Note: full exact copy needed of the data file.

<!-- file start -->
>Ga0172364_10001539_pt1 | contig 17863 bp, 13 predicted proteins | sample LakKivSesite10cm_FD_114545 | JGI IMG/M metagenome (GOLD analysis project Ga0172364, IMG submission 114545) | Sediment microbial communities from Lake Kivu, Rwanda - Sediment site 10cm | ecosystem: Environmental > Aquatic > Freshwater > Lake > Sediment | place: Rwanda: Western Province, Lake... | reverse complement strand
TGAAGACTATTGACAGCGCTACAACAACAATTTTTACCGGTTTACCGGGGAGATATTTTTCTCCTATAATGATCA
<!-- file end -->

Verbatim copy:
>Ga0172364_10001539_pt1 | contig 17863 bp, 13 predicted proteins | sample LakKivSesite10cm_FD_114545 | JGI IMG/M metagenome (GOLD analysis project Ga0172364, IMG submission 114545) | Sediment microbial communities from Lake Kivu, Rwanda - Sediment site 10cm | ecosystem: Environmental > Aquatic > Freshwater > Lake > Sediment | place: Rwanda: Western Province, Lake... | reverse complement strand
TGAAGACTATTGACAGCGCTACAACAACAATTTTTACCGGTTTACCGGGGAGATATTTTTCTCCTATAATGATCA